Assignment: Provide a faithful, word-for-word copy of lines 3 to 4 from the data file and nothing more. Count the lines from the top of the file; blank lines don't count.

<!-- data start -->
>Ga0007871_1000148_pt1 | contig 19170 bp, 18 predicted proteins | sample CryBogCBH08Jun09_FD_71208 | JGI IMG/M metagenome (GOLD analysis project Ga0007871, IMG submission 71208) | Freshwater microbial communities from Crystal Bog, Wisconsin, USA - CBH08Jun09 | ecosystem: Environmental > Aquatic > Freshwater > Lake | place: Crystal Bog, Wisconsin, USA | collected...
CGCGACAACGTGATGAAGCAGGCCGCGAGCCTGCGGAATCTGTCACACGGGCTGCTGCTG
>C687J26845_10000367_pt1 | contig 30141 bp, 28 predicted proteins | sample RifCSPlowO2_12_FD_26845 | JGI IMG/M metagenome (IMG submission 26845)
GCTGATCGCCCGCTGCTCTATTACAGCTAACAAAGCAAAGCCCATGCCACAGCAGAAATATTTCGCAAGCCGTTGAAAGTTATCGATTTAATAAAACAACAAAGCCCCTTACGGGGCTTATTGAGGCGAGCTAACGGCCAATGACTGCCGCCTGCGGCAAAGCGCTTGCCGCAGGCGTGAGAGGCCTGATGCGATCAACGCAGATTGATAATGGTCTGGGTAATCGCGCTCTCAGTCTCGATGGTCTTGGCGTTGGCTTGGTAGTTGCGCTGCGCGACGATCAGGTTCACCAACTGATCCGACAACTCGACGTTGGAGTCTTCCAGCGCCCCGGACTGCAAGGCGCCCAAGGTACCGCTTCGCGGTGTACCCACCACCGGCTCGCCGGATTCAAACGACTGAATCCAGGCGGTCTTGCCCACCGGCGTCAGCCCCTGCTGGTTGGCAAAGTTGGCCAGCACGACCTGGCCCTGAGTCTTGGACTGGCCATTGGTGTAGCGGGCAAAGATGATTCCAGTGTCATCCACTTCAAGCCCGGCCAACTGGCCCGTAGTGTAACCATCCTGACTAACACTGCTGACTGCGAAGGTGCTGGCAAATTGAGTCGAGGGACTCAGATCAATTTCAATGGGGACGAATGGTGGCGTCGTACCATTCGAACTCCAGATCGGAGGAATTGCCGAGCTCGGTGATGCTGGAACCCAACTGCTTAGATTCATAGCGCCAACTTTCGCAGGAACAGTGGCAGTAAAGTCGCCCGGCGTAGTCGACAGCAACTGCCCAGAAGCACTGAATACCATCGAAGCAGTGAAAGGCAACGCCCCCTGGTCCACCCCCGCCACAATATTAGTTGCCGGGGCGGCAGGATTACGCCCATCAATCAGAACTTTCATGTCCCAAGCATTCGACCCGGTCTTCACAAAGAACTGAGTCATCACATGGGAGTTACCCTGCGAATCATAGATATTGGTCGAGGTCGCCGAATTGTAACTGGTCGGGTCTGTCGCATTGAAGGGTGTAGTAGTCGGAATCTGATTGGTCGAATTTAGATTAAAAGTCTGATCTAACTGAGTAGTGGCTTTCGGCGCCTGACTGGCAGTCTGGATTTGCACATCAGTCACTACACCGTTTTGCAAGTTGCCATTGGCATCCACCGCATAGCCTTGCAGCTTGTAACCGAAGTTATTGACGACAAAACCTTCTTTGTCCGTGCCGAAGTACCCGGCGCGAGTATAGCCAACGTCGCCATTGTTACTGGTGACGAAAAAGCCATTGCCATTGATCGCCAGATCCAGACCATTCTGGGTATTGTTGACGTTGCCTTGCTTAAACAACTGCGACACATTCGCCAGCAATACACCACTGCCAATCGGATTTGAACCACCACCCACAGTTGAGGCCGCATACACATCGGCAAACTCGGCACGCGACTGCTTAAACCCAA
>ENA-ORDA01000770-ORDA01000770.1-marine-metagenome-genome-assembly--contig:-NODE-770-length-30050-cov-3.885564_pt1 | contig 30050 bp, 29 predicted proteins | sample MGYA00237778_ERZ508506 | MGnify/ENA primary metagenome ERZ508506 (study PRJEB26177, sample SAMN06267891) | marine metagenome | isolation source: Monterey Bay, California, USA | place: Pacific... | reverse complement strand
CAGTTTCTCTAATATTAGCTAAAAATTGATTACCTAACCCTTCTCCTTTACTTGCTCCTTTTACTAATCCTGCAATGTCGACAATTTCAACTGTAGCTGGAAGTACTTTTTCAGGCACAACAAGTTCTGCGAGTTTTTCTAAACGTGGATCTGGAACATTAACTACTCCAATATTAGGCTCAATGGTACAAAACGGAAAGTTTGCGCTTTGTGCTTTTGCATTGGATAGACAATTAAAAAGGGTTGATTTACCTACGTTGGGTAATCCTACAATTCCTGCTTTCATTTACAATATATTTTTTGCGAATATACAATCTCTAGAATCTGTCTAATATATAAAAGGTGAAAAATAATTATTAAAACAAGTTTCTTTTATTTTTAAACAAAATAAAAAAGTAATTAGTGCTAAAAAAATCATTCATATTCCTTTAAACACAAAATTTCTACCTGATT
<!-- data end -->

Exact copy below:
>C687J26845_10000367_pt1 | contig 30141 bp, 28 predicted proteins | sample RifCSPlowO2_12_FD_26845 | JGI IMG/M metagenome (IMG submission 26845)
GCTGATCGCCCGCTGCTCTATTACAGCTAACAAAGCAAAGCCCATGCCACAGCAGAAATATTTCGCAAGCCGTTGAAAGTTATCGATTTAATAAAACAACAAAGCCCCTTACGGGGCTTATTGAGGCGAGCTAACGGCCAATGACTGCCGCCTGCGGCAAAGCGCTTGCCGCAGGCGTGAGAGGCCTGATGCGATCAACGCAGATTGATAATGGTCTGGGTAATCGCGCTCTCAGTCTCGATGGTCTTGGCGTTGGCTTGGTAGTTGCGCTGCGCGACGATCAGGTTCACCAACTGATCCGACAACTCGACGTTGGAGTCTTCCAGCGCCCCGGACTGCAAGGCGCCCAAGGTACCGCTTCGCGGTGTACCCACCACCGGCTCGCCGGATTCAAACGACTGAATCCAGGCGGTCTTGCCCACCGGCGTCAGCCCCTGCTGGTTGGCAAAGTTGGCCAGCACGACCTGGCCCTGAGTCTTGGACTGGCCATTGGTGTAGCGGGCAAAGATGATTCCAGTGTCATCCACTTCAAGCCCGGCCAACTGGCCCGTAGTGTAACCATCCTGACTAACACTGCTGACTGCGAAGGTGCTGGCAAATTGAGTCGAGGGACTCAGATCAATTTCAATGGGGACGAATGGTGGCGTCGTACCATTCGAACTCCAGATCGGAGGAATTGCCGAGCTCGGTGATGCTGGAACCCAACTGCTTAGATTCATAGCGCCAACTTTCGCAGGAACAGTGGCAGTAAAGTCGCCCGGCGTAGTCGACAGCAACTGCCCAGAAGCACTGAATACCATCGAAGCAGTGAAAGGCAACGCCCCCTGGTCCACCCCCGCCACAATATTAGTTGCCGGGGCGGCAGGATTACGCCCATCAATCAGAACTTTCATGTCCCAAGCATTCGACCCGGTCTTCACAAAGAACTGAGTCATCACATGGGAGTTACCCTGCGAATCATAGATATTGGTCGAGGTCGCCGAATTGTAACTGGTCGGGTCTGTCGCATTGAAGGGTGTAGTAGTCGGAATCTGATTGGTCGAATTTAGATTAAAAGTCTGATCTAACTGAGTAGTGGCTTTCGGCGCCTGACTGGCAGTCTGGATTTGCACATCAGTCACTACACCGTTTTGCAAGTTGCCATTGGCATCCACCGCATAGCCTTGCAGCTTGTAACCGAAGTTATTGACGACAAAACCTTCTTTGTCCGTGCCGAAGTACCCGGCGCGAGTATAGCCAACGTCGCCATTGTTACTGGTGACGAAAAAGCCATTGCCATTGATCGCCAGATCCAGACCATTCTGGGTATTGTTGACGTTGCCTTGCTTAAACAACTGCGACACATTCGCCAGCAATACACCACTGCCAATCGGATTTGAACCACCACCCACAGTTGAGGCCGCATACACATCGGCAAACTCGGCACGCGACTGCTTAAACCCAA